A Brief Overview – The Institute of Mental Health of Singapore (IMH)
The IMH provides formidably a wide range of general and specialized services to the Singapore public addressing as target groups children, adults and the elderly.
Assessment for children includes developmental problems, disruptive behavioral problems, emotional problems as well as sleeping- and eating-disorders and pathological video-gaming. For treatment pharmacotherapy, CBT, individual and group-therapy as well as play-therapy are being offered among others. Specialty services include a neuro-behavioral clinic offering Autism and ADHD services, a mood and anxiety clinic as well as ‘Forensic Rehabilitation, Intervention, Evaluation & Network Development Services’ (FRIENDS) assisting young offenders, victims of child abuse and children involved in complex custody disputes. Assessments for adults include anxiety and mood disorders, OCD, insomnia, psychosis and schizophrenia, depression, addictions and forensic assessment. Treatments include pharmacotherapy, medical social work (counseling, psychoeducation, group therapy, home – and school-visits), psychotherapy, rehabilitation and physiotherapy. Specialized services offer addictions management, mood disorder service and an Adult Neuro-Developmental Service. Provisions for the elderly extend to adjustment disorders, dementia, grief and loss issues and stress from physical illness. Treatments for elderly patients are also offered as home-based services.
The IMH has made a commitment to evidence based assessment, has formed global alliances with leading medical universities and training institutes and employs approximately 120 doctors (IMH, 2012). The Singapore 5.3 million multi-ethnic population that the IMH serves has a 98% literacy rate in English (Chong et al., 2012) and is composed of 76.8% Chinese, 13.9% Malay, 7.9% Indian and 0.9% others.
The problem with addressing diversity
Diversity is not compromised by the IMH’s exemplary online presence in English language since most of the population speaks English, but more by the fact that Internet-use is relatively low for the majority of the population at a mean age of 43 years and only ranks high for online participants between 25-34 years of age, which make for only 32% of the population (Chong et al., p.129). A second issue with diversity is that specific issues of mental health care needs of minorities do not appear in publicized materials, most likely to avoid being accused of racial bias. Curiously enough, the video-portraits on the IMH website (‘Heroes’, ‘Zul’, ‘Amira’, ‘Ali’, ‘Putri’) feature predominantly Malay but no Chinese or Indian clients with mental health disorders. Among all ethnicities MDD (Major Depressive Disorder) is the most common mental disorder, followed by anxiety disorders and OCD (Chong, 2012, p. 64).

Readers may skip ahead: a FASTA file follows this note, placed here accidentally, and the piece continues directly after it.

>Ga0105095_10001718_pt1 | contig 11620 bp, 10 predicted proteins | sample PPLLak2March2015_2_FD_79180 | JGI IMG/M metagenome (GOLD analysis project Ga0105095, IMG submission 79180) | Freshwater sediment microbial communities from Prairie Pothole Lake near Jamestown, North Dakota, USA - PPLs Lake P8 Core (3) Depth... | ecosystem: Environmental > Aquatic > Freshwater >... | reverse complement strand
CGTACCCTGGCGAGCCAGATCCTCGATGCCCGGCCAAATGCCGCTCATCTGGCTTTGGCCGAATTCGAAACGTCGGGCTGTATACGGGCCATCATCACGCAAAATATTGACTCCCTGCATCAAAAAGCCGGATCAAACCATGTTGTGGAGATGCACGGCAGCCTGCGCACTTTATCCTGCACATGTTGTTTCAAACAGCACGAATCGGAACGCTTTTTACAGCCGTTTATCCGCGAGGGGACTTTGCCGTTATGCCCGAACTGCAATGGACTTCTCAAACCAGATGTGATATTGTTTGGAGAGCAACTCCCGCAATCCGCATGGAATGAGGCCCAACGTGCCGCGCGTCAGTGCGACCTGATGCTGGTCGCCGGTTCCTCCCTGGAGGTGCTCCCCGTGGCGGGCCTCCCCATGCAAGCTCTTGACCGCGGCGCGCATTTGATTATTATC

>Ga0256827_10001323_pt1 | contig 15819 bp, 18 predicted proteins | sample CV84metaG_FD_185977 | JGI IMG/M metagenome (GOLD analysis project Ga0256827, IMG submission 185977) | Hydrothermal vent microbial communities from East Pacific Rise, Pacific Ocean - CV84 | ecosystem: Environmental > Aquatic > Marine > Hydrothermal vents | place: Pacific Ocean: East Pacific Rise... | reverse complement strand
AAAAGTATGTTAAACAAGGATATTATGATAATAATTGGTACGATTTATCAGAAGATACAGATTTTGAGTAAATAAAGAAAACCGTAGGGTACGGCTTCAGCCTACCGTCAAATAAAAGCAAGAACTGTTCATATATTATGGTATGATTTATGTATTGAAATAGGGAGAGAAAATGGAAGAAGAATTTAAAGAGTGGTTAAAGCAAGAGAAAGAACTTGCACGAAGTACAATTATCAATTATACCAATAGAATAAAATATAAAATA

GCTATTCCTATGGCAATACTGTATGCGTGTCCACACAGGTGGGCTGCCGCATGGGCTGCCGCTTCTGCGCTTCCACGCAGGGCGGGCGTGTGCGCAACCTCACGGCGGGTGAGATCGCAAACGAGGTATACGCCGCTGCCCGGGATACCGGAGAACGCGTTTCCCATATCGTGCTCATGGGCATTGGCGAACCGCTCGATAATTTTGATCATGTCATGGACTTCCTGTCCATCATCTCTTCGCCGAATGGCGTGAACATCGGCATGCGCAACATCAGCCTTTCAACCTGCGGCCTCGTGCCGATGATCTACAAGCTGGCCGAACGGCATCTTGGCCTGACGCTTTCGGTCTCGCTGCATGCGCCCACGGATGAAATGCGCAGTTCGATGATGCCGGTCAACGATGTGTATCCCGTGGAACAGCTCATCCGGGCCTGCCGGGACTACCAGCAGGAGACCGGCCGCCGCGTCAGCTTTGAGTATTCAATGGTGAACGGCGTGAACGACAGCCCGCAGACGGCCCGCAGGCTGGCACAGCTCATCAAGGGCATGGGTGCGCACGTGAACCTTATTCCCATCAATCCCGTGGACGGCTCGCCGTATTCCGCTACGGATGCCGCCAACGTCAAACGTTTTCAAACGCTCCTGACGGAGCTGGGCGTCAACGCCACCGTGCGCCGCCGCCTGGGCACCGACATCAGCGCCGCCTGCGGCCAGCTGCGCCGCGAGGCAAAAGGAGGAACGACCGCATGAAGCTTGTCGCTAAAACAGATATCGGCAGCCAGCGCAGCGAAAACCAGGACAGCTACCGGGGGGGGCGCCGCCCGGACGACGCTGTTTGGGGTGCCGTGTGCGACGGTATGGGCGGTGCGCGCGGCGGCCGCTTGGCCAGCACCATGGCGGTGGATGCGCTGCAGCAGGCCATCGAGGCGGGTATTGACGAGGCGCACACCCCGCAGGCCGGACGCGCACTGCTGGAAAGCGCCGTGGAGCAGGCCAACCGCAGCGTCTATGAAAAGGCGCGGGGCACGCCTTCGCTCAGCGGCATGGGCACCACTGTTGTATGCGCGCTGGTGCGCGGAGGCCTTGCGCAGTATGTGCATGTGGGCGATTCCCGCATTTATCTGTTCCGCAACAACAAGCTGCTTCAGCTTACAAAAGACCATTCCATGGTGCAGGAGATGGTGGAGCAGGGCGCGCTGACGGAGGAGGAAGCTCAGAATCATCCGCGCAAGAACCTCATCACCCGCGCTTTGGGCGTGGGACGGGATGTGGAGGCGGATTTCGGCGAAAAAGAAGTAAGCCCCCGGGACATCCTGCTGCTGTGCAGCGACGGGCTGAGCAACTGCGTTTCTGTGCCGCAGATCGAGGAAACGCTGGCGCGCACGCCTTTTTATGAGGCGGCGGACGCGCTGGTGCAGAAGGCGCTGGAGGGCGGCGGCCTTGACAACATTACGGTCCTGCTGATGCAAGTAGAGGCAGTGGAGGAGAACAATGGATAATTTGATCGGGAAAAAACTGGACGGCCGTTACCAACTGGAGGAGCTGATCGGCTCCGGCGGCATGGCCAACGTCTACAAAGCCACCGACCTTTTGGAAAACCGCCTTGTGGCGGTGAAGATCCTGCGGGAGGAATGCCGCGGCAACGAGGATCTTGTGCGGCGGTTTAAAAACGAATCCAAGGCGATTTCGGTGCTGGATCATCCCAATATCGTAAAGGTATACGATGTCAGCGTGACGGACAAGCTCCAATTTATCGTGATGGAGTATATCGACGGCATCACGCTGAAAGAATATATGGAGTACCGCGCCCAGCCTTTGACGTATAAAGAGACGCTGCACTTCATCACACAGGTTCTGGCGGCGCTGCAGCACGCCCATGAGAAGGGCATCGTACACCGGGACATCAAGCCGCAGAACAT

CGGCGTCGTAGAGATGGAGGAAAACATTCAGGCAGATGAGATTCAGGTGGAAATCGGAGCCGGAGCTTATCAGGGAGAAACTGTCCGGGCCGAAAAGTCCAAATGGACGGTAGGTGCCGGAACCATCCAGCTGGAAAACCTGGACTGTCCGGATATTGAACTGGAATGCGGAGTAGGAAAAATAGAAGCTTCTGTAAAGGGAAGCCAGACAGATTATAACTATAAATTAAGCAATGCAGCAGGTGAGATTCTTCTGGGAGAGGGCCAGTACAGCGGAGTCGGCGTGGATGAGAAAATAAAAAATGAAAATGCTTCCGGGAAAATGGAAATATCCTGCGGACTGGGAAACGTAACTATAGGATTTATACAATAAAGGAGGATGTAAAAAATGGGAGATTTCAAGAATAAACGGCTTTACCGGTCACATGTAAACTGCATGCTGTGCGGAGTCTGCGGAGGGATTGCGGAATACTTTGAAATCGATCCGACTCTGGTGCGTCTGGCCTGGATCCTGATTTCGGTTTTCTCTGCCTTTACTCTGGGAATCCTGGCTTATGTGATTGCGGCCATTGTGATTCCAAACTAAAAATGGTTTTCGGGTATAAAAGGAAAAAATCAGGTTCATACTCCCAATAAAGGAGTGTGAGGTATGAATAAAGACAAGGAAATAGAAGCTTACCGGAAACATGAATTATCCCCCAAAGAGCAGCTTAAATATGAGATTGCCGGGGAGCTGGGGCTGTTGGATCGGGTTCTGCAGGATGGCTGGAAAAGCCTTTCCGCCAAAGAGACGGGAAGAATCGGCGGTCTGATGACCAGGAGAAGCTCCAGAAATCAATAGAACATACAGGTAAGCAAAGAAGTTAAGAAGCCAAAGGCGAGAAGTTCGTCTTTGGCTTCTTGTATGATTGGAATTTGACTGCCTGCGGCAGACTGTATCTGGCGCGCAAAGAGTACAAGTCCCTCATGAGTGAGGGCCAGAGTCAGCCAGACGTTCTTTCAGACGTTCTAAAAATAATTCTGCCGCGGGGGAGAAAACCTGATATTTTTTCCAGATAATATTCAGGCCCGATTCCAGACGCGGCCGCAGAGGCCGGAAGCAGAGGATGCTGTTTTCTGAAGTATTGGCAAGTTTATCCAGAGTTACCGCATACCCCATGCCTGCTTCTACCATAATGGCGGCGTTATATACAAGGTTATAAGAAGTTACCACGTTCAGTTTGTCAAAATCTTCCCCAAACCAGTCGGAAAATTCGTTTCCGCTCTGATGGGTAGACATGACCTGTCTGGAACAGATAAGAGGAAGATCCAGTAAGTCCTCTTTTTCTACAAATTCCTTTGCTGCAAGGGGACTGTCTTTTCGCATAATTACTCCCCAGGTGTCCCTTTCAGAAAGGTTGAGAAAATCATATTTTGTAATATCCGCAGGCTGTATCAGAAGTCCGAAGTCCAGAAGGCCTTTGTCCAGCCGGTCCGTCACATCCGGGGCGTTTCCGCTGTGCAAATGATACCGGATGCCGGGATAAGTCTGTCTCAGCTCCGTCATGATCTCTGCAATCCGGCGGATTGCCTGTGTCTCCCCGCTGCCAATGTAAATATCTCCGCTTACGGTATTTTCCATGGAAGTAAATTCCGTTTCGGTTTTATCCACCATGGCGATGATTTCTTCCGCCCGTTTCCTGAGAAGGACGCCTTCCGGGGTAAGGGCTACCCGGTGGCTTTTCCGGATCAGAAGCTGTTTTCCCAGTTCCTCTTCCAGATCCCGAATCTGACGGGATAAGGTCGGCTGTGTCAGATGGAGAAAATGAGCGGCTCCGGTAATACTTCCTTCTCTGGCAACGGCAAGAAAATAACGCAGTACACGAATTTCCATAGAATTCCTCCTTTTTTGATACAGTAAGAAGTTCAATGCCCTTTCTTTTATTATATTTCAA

Additional action required to become more thorough in addressing populations
Despite world-class facilities and a wide range of specialized services most Singaporeans shy away from using professional help regardless of ethnicity. Only 2.6% out of 16.9% of the population that qualifies for receiving mental health services, based on a nation-wide GHQ-28 assessment (Chong et al., 2012), have contacted public caregivers. Of those scoring high on the GHQ only 10.4% consult the IMH. The study by Chong and colleagues revealed that for mild to moderate impairment need-factors override predisposing and enabling factors (Chong, p. 158). Singaporeans tolerate suffering unless they are compelled to seek help. Chinese, Malay and Indian communities are indeed rooted in deep superstitious beliefs. Many Malays for example preferably consult their spiritual healer (‘Bomoh’). Many Chinese clients believe in the possession by spirits causing them to behave abnormally (22% of patients) while 36% consulted a temple medium prior to seeking professional help (Ng et al., 2003, Kua et al., 1993). GPs were also consulted more frequently than professional counselors provided by the government (Chong, p. 158), posing the question of a bias towards governmental help. Besides superstition and general reluctance, stigma surrounding mental illness is great in Singapore (Chee et al., 2005, p.653). The fear of ‘Loosing face’, to avoid compromising at all costs the flawless appearance of a projected public persona (Dong et al., 2013), still ranks as a supreme value across Asian populations. To address the Singapore public more efficiently traditional spiritual healers and GPs may need to be invited to be trained to consult and advise on mental health care, be it as a referrer or as integrated members of the ‘care team’. Qualitative research investigating the motives behind stigmatization of mental illness would need to be conducted to address the widespread avoidance of services across ethnicities in Singapore.
Singapore suffers from a mismatch between first-class health-care provision and adaptation to exiting cultural frameworks (Castro et al. 2010, p.216) leaving more than 80% of qualifying clients not provided for. Currently there is little qualitative research available on evidence-based community strategies (Cohen, 2011) addressing the cultural issues of widespread superstition as well as the stigmatization of mental health disorders in cultural discourse.
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